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J Ophthalmol. 2014;2014:874751. doi: 10.1155/2014/874751. Epub 2014 Jan 19.

Correlations between ERG, OCT, and Anatomical Findings in the rd10 Mouse.

Author information

1
Department of Ophthalmology, RWTH Aachen University, Pauwelsstraße 30, 52074 Aachen, Germany ; Department of Anatomy, University of Veterinary Medicine Hannover, 30173 Hannover, Germany.
2
Department of Ophthalmology, RWTH Aachen University, Pauwelsstraße 30, 52074 Aachen, Germany.
3
Institute of Complex Systems, Cellular Biophysics, ICS-4, Forschungszentrum Jülich GmbH, 52428 Jülich, Germany.
4
Department of Anatomy, University of Veterinary Medicine Hannover, 30173 Hannover, Germany.

Abstract

BACKGROUND:

To evaluate the correlation between ERG, OCT, and microscopic findings in the rd10 mouse.

METHODS:

C57BL/6J wild type mice and rd10 mice were compared at the age of 2, 3, 5, 7, 9, 12, 24, and 48 weeks (each age group n = 3) using full-field electroretinography (ERG), spectral domain Optical Coherence Tomography (sd-OCT), fluorescein angiography (FA), Hematoxylin & Eosin histology (HE), and immunohistology (IH).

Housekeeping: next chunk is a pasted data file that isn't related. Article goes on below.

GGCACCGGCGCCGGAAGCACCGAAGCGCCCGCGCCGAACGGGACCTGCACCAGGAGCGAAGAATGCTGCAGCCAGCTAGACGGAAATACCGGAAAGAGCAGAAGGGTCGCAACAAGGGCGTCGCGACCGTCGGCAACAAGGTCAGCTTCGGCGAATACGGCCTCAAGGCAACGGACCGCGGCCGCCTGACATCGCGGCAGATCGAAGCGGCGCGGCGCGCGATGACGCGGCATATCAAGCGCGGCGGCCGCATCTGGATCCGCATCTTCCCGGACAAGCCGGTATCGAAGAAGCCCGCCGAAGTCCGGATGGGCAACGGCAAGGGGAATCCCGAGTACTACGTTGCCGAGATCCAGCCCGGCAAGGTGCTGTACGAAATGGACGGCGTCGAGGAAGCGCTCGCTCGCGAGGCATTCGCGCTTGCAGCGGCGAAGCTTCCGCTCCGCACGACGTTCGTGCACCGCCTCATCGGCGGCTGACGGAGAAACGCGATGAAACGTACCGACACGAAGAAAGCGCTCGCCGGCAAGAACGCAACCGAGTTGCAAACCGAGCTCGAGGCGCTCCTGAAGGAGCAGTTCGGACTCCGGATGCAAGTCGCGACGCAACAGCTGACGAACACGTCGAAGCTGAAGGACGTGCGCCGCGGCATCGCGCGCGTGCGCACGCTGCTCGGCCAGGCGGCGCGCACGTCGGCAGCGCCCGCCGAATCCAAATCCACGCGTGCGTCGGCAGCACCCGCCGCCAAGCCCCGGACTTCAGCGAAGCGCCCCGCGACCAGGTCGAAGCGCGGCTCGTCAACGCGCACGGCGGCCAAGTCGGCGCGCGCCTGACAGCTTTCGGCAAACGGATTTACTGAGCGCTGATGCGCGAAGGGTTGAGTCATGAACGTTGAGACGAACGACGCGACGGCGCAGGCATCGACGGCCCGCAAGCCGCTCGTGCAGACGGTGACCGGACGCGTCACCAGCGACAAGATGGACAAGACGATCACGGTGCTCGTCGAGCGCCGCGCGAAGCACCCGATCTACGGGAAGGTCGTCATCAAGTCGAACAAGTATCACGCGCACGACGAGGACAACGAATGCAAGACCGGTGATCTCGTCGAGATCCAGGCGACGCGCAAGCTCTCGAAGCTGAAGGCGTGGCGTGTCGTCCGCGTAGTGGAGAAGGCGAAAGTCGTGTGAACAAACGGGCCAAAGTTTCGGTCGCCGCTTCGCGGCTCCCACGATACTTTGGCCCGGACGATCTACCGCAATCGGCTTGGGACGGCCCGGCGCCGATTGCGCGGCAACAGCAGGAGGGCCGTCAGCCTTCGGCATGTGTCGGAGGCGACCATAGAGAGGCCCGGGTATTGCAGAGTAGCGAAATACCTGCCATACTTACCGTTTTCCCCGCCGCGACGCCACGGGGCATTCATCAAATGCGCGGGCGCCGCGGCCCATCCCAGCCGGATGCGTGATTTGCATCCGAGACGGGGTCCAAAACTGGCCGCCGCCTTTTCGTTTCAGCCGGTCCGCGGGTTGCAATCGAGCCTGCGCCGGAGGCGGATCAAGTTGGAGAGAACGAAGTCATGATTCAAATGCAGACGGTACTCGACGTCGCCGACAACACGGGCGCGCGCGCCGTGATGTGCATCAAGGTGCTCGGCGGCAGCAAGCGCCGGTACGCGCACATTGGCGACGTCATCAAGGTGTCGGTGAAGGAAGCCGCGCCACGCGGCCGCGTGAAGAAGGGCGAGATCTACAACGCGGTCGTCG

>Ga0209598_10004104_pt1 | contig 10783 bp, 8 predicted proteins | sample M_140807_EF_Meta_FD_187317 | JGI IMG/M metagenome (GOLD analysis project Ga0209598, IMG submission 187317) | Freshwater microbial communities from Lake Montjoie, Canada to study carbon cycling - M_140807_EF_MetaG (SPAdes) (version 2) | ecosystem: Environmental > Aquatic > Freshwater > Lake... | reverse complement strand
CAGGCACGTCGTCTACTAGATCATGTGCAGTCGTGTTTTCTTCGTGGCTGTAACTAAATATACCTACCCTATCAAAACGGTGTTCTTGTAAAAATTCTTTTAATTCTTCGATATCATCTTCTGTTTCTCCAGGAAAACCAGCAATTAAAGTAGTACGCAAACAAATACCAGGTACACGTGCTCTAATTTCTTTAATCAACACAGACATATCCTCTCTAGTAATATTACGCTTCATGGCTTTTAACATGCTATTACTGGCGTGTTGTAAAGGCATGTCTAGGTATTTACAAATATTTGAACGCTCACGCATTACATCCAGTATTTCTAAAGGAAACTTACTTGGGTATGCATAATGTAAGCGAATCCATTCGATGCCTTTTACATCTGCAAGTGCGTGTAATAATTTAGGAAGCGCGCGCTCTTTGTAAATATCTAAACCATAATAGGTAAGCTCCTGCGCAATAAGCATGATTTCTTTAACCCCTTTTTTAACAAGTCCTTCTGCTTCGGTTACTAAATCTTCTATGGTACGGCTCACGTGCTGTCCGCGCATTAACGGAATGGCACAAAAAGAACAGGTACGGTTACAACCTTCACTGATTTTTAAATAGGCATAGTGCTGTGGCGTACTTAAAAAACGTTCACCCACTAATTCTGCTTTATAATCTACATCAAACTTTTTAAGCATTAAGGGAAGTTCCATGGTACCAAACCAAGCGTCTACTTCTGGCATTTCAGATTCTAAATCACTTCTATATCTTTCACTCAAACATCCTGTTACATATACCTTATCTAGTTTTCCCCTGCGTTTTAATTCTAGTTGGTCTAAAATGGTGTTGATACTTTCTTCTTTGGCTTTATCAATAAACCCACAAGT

RESULTS:

While in wild type mice, the amplitude of a- and b-wave increased with light intensity and with the age of the animals, the rd10 mice showed extinction of the ERG beginning with the age of 5 weeks. In OCT recordings, the thickness of the retina decreased up to 9 weeks of age, mainly based on the degradation of the outer nuclear layer (ONL). Afterwards, the ONL was no longer visible in the OCT. HE staining and immunohistological findings confirmed the in vivo data.

CONCLUSION:

ERG and OCT are useful methods to evaluate the retinal function and structure in vivo. The retinal changes seen in the OCT closely match those observed in histological staining.

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